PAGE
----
2. Click on the Games section and click Next.
  3. Make sure the Blank project template is selected and click Next.
  4. Click the Blueprint section dropdown and select C++.

    Note

    Make sure the project folder and project name are specified with an appropriate directory and name, respectively.

    When everything is set up, click on the Create Project button. In this case, our project directory is inside a folder called UnrealProjects, which is inside the E drive. The project name is set to MyBlankProj (it is recommended that you follow these names and project directories, but you can use your own if you wish to do so).

    Note

    The project name cannot have any spaces in it. It is preferable to have an Unreal directory as close to the root of a drive as possible (to avoid running into issues such as the 256-character path limit when creating or importing assets into your project's working directory; for small projects, it may be fine, but for more large-scale projects, where the folder hierarchy may become too complex, this step is important).

    You will notice that after it's done generating code and creating the project files, the project will be opened, along with its Visual Studio solution (.sln) file.

    Note

    Make sure the Visual Studio solution configuration is set to Development Editor and that the solution platform is set to Win64 for Desktop development:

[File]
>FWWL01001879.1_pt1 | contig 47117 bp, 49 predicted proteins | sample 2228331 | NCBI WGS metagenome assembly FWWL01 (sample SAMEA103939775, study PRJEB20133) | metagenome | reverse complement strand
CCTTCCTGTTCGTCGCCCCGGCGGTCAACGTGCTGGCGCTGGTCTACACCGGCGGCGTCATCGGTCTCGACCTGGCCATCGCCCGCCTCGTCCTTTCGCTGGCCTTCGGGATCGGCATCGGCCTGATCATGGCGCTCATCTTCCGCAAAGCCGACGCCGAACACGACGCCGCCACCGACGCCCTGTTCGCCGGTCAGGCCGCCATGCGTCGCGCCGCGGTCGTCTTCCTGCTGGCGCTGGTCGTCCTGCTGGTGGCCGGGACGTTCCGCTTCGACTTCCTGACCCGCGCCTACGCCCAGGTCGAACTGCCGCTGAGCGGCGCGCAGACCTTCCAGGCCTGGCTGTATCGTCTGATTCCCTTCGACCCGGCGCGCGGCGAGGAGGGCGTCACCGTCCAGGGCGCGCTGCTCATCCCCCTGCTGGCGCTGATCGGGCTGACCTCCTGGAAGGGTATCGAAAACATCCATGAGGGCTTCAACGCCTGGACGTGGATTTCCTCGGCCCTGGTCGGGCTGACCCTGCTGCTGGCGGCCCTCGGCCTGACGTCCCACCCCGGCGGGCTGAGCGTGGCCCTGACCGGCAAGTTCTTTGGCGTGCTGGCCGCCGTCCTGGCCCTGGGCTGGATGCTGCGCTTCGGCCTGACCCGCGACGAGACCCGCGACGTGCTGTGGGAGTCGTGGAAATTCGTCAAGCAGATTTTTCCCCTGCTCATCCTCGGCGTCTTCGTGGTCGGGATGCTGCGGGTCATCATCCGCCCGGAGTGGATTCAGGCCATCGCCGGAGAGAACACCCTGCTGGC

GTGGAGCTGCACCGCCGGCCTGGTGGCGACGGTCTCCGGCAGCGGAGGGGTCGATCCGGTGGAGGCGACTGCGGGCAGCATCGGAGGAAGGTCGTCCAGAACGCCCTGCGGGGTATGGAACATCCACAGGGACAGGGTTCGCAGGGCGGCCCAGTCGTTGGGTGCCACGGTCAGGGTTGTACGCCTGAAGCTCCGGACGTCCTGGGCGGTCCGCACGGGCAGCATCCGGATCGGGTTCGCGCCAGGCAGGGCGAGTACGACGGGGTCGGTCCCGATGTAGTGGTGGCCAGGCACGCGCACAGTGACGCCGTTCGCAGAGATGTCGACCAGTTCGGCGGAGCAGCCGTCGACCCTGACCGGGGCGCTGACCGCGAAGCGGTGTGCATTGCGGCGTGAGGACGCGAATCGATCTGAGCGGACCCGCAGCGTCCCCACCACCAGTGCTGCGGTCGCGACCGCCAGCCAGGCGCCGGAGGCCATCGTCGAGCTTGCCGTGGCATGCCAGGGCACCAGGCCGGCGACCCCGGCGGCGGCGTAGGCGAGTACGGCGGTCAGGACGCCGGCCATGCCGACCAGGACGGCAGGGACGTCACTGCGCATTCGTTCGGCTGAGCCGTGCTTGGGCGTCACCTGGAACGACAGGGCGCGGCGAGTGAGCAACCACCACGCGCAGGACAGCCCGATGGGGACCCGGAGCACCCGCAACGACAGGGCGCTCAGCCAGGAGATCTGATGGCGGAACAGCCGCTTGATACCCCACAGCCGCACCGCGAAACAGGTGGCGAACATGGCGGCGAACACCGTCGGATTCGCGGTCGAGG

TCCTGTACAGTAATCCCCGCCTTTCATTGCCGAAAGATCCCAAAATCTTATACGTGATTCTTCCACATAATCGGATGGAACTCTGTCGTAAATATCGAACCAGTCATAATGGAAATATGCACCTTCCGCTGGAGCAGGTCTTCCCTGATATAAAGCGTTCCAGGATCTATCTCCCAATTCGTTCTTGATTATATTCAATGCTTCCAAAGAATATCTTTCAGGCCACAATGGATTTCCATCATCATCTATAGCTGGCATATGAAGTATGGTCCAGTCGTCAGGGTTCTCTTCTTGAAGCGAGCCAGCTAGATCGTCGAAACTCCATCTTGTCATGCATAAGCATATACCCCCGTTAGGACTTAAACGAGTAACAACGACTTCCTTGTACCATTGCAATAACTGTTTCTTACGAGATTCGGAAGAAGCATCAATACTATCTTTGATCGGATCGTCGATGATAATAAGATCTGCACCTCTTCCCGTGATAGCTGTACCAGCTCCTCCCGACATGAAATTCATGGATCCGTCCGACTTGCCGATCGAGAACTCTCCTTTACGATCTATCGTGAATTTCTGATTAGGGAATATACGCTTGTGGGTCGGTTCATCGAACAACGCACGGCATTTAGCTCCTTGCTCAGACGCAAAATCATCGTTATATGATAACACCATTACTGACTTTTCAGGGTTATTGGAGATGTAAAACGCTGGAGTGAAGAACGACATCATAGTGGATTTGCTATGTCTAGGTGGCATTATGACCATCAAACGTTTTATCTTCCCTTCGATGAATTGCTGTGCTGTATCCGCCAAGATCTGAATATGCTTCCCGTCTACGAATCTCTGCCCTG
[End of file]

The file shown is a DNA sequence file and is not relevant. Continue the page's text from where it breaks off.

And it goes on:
Figure 2.1: Visual Studio deployment settings

Figure 2.1: Visual Studio deployment settings

By completing this exercise, we now know how to create an empty C++ project on UE4, along with its considerations.

In the next section, we'll be talking a bit about the folder structure, along with the most basic and most used folder structure format that's used by Unreal developers.

Content Folder Structure in Unreal Engine

In your project directory (E:/UnrealProjects/MyBlankProj in our case), you will observe a Content folder. This is the primary folder that your project uses for different types of assets and project-relevant data (including Blueprints). The C++ code goes into the Source folder in your project. Please note that the best practice is to create new C++ code files directly through the Unreal Editor as this simplifies the process and results in fewer errors.

There are many different strategies you can use to organize the data inside your Content folder. The most basic and easy-to-understand is using folder names to depict the type of content inside. Therefore, a Content folder directory structure may resemble the example at https://packt.live/3lCVFkR. In this example, you can see that each file is categorically placed under the name of the folder representing its type on the first level, with the following levels further grouping it into meaningful folders.

Note

All blueprints should prefix BP in their name (to differentiate them from the default blueprints used by Unreal Engine). The rest of the prefixes are optional (however, it is best practice to format them with the prefixes shown earlier).

In the next section, we will be looking at the Visual Studio solution.

Working with the Visual Studio Solution

Every C++ project in Unreal Engine has a Visual Studio solution. This, in turn, drives all the code and provides developers with the ability to set up execution logic and debug code in its running state.

Solution Analysis

The Visual Studio solution (.sln) file that's produced inside the project directory contains the entire project and any associated code that's been added to it.